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U.S. Stocks Hobbled as Officials Stomp Out of Greek Talks, PPI Gains

June 12, 2015

Why can’t we all just get along? European stock markets fell Friday for the first time in three days and global stock sentiment was sullied after the International Monetary Fund suspended Greece debt bailout talks. It’s a sour end to what had been shaping up as the strongest week for global stocks since April.

The snag potentially increases the risk of a Greek default and an exit from the euro-zone. Pressure is now on Athens to craft a new economic reform plan—it has offered small steps—before Europe’s finance ministers meet on June 18. U.S. stocks have been loosely tethered to Europe’s over recent sessions with all eyes on Greece. Greek bank stock weakness tugged its major index lower Friday, while Germany’s DAX 30 was down over 1% as the U.S. open neared.

Early stock weakness persisted and Treasury yields edged even higher after a report showed an uptick in the producer price index (PPI) in May. PPI was up 0.5% overall, led by energy prices and pricier eggs. It’s a headline that’s seen doing little to sway the Federal Reserve from tightening interest rates in coming months.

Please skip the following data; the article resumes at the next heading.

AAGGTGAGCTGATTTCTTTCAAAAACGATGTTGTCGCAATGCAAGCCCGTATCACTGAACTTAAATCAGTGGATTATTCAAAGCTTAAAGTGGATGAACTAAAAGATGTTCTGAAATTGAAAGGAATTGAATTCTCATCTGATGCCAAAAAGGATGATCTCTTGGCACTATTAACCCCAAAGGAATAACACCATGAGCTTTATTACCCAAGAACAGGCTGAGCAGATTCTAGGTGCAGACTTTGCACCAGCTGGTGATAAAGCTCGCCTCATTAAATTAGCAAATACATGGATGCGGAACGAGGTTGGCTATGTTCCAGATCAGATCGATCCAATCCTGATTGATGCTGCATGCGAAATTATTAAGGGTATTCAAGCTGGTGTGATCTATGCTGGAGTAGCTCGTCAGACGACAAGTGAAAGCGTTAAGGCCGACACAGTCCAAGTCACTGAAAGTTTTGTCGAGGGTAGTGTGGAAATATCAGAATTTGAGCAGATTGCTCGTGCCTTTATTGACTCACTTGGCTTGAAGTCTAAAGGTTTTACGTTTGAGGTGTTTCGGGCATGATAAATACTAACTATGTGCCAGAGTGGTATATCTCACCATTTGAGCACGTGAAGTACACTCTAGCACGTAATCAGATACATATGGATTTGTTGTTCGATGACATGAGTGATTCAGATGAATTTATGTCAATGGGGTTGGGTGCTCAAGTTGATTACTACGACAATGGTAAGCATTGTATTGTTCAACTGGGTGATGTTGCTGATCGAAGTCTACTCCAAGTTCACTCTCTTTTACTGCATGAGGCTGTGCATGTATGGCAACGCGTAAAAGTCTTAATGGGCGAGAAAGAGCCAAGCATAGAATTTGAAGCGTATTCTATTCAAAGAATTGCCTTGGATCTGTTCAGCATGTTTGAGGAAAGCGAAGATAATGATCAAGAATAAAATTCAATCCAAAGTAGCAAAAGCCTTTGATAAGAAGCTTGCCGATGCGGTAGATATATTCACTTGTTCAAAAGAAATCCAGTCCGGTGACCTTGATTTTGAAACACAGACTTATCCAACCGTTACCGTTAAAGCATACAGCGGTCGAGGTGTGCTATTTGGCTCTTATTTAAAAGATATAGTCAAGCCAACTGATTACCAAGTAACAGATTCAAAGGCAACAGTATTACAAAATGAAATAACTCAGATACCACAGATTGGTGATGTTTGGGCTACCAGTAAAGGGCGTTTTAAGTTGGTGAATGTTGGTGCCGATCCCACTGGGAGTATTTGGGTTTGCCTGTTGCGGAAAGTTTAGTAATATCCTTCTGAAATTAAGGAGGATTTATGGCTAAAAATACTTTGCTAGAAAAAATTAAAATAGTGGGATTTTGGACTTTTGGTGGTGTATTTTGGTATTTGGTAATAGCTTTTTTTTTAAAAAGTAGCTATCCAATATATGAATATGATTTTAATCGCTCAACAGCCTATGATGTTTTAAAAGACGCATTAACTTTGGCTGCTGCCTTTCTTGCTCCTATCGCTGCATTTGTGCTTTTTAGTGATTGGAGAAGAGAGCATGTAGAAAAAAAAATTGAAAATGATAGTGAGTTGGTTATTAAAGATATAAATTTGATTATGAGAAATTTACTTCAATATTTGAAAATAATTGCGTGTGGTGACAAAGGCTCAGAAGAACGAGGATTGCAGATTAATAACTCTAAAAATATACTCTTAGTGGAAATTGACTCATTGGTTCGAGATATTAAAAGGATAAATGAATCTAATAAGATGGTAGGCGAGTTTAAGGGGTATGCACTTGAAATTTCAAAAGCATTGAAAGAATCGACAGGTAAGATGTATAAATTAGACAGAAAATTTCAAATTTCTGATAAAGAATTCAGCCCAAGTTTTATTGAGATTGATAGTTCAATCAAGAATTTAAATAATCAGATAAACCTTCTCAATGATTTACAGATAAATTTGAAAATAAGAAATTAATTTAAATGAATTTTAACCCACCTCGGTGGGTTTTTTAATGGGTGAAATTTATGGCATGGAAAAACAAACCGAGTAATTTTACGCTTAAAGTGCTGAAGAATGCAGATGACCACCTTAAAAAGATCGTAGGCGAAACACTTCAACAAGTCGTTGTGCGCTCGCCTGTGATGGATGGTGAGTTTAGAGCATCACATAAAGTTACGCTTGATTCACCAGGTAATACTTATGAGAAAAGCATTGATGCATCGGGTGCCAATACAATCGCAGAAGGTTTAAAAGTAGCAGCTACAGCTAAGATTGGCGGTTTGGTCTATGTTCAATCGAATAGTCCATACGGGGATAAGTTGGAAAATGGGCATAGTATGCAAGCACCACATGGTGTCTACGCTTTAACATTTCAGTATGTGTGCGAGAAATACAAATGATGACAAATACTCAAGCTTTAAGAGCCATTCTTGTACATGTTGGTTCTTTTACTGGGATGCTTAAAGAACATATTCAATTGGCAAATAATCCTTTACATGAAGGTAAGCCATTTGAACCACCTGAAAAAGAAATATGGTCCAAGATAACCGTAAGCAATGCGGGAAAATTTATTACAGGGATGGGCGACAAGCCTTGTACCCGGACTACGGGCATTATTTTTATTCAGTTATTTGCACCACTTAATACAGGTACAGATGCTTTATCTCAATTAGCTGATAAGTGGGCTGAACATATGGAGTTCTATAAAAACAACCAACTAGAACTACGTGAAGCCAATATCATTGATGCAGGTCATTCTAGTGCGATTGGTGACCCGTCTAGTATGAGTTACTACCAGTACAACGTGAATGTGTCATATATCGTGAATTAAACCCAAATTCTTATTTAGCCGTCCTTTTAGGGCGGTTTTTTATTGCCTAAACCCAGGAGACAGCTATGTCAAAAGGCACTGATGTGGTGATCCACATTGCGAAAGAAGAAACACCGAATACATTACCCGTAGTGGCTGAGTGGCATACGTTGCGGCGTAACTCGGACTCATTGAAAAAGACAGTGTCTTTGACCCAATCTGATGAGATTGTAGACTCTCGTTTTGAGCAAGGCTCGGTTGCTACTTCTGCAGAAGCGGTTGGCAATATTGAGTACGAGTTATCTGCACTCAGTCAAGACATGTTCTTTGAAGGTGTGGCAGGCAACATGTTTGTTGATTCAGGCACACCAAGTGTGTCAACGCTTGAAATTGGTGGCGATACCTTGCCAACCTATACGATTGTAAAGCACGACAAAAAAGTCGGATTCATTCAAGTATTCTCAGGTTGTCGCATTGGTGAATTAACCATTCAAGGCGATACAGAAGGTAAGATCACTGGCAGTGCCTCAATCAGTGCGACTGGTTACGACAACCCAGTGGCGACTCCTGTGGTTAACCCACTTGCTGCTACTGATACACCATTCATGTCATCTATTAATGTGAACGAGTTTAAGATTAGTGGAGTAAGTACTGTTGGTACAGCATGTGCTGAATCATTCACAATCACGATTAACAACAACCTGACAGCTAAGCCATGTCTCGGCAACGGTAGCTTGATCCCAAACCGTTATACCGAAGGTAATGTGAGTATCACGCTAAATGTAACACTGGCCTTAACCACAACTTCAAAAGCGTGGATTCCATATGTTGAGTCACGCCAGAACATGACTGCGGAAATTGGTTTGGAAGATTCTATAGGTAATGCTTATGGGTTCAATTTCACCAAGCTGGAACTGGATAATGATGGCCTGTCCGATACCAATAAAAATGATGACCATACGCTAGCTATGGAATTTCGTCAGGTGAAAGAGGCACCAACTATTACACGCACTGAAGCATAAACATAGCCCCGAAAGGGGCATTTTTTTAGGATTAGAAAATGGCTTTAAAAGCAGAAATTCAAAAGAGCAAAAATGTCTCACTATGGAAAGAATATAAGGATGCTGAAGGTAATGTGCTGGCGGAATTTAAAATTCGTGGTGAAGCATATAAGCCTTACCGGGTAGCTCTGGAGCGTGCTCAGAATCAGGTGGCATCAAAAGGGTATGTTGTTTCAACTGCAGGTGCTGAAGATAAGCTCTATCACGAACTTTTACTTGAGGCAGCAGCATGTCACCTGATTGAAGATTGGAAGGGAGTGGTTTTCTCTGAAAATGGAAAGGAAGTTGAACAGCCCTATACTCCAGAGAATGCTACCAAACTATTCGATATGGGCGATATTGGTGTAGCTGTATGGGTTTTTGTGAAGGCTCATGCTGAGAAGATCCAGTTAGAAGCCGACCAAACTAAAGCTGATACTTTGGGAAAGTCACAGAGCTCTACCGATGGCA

The S&P 500 (SPX) closed deeper into territory above the closely watched 2100 line on Thursday. It spent the early part of the week bouncing from the low end of a six-week-long range. Data source: Standard & Poor’s. Chart source: TD Ameritrade’s thinkorswim® platform. For illustrative purposes only. Past performance does not guarantee future results.

Saudis Say Yes. NYMEX-traded oil prices dipped but remain near $60 a barrel after Saudi Arabia said it was ready to raise output further to meet strong demand. The drop chewed up some of the gains made earlier this week due to a sharp fall in U.S. oil stockpiles and a weaker dollar. In fact, it’s been dollar influence that has induced the bigger moves in oil markets, especially with speculation around the timing of a U.S. interest rate hike. As a refresher: a stronger dollar affects oil buyers holding other currencies; it also tends to influence investors to move money between asset classes.

Twitter’s Exec Shuffle. Shares of the social media stock (TWTR) gained in early action after CEO Dick Costolo said he would step down July 1. This comes after Costolo replaced much of Twitter’s top management team last year as Wall Street intensified its criticism of sluggish user growth and some product misses. Co-founder Jack Dorsey will serve as interim CEO until a replacement is found. TWTR also confirmed its Q2 revenue outlook of $470 million to $485 million.

Wings for a Hawks’ Win? Restaurant chain Wingstop (WING) joins the ranks of publicly traded companies with its trading debut today. WING priced its initial public offering of 5.8 million shares at $19 a share, above the expected range of $12 to $14.

Go Blackhawks.

Good trading,

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